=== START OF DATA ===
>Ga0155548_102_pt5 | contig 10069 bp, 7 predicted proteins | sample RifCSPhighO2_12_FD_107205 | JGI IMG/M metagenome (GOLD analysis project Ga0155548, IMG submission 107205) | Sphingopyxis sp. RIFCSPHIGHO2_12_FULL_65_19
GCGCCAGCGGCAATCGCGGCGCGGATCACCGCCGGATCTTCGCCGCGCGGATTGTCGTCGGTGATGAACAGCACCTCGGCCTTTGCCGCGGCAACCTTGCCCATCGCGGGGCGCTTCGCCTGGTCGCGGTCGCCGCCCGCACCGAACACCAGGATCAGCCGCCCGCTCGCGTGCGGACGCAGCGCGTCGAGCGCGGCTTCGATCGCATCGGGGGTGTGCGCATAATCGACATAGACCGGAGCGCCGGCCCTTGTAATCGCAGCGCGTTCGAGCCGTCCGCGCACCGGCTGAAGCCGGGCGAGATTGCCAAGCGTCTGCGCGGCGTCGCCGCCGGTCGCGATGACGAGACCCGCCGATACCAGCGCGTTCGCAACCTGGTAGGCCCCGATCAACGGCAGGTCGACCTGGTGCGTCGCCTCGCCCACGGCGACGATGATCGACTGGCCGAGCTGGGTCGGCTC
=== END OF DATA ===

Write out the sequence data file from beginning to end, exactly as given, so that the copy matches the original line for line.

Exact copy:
>Ga0155548_102_pt5 | contig 10069 bp, 7 predicted proteins | sample RifCSPhighO2_12_FD_107205 | JGI IMG/M metagenome (GOLD analysis project Ga0155548, IMG submission 107205) | Sphingopyxis sp. RIFCSPHIGHO2_12_FULL_65_19
GCGCCAGCGGCAATCGCGGCGCGGATCACCGCCGGATCTTCGCCGCGCGGATTGTCGTCGGTGATGAACAGCACCTCGGCCTTTGCCGCGGCAACCTTGCCCATCGCGGGGCGCTTCGCCTGGTCGCGGTCGCCGCCCGCACCGAACACCAGGATCAGCCGCCCGCTCGCGTGCGGACGCAGCGCGTCGAGCGCGGCTTCGATCGCATCGGGGGTGTGCGCATAATCGACATAGACCGGAGCGCCGGCCCTTGTAATCGCAGCGCGTTCGAGCCGTCCGCGCACCGGCTGAAGCCGGGCGAGATTGCCAAGCGTCTGCGCGGCGTCGCCGCCGGTCGCGATGACGAGACCCGCCGATACCAGCGCGTTCGCAACCTGGTAGGCCCCGATCAACGGCAGGTCGACCTGGTGCGTCGCCTCGCCCACGGCGACGATGATCGACTGGCCGAGCTGGGTCGGCTC